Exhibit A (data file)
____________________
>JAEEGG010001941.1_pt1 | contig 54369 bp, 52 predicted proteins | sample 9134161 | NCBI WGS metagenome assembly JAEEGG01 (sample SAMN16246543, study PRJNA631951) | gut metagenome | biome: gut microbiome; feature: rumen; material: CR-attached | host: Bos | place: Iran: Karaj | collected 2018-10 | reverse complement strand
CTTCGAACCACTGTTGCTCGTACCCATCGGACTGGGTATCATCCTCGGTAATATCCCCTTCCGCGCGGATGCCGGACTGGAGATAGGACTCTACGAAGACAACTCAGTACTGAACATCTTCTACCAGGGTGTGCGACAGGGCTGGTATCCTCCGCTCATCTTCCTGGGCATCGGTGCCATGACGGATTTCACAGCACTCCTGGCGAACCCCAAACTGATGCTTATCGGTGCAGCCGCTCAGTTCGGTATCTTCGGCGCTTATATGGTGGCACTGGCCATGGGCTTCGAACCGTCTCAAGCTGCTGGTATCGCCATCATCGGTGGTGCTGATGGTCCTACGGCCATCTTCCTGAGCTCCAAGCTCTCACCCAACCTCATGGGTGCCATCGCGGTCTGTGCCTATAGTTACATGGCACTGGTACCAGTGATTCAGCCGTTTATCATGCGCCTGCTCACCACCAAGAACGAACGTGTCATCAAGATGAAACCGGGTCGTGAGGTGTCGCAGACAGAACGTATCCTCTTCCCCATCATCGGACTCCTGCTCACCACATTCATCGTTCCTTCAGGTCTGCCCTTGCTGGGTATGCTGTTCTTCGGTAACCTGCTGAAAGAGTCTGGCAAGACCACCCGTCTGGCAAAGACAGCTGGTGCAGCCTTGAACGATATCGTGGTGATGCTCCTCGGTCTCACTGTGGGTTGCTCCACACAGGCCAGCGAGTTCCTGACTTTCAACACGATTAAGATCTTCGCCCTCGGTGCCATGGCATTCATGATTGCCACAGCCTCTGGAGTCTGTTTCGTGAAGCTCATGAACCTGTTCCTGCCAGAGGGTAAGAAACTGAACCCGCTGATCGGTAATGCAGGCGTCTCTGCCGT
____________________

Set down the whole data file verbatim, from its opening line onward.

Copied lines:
>JAEEGG010001941.1_pt1 | contig 54369 bp, 52 predicted proteins | sample 9134161 | NCBI WGS metagenome assembly JAEEGG01 (sample SAMN16246543, study PRJNA631951) | gut metagenome | biome: gut microbiome; feature: rumen; material: CR-attached | host: Bos | place: Iran: Karaj | collected 2018-10 | reverse complement strand
CTTCGAACCACTGTTGCTCGTACCCATCGGACTGGGTATCATCCTCGGTAATATCCCCTTCCGCGCGGATGCCGGACTGGAGATAGGACTCTACGAAGACAACTCAGTACTGAACATCTTCTACCAGGGTGTGCGACAGGGCTGGTATCCTCCGCTCATCTTCCTGGGCATCGGTGCCATGACGGATTTCACAGCACTCCTGGCGAACCCCAAACTGATGCTTATCGGTGCAGCCGCTCAGTTCGGTATCTTCGGCGCTTATATGGTGGCACTGGCCATGGGCTTCGAACCGTCTCAAGCTGCTGGTATCGCCATCATCGGTGGTGCTGATGGTCCTACGGCCATCTTCCTGAGCTCCAAGCTCTCACCCAACCTCATGGGTGCCATCGCGGTCTGTGCCTATAGTTACATGGCACTGGTACCAGTGATTCAGCCGTTTATCATGCGCCTGCTCACCACCAAGAACGAACGTGTCATCAAGATGAAACCGGGTCGTGAGGTGTCGCAGACAGAACGTATCCTCTTCCCCATCATCGGACTCCTGCTCACCACATTCATCGTTCCTTCAGGTCTGCCCTTGCTGGGTATGCTGTTCTTCGGTAACCTGCTGAAAGAGTCTGGCAAGACCACCCGTCTGGCAAAGACAGCTGGTGCAGCCTTGAACGATATCGTGGTGATGCTCCTCGGTCTCACTGTGGGTTGCTCCACACAGGCCAGCGAGTTCCTGACTTTCAACACGATTAAGATCTTCGCCCTCGGTGCCATGGCATTCATGATTGCCACAGCCTCTGGAGTCTGTTTCGTGAAGCTCATGAACCTGTTCCTGCCAGAGGGTAAGAAACTGAACCCGCTGATCGGTAATGCAGGCGTCTCTGCCGT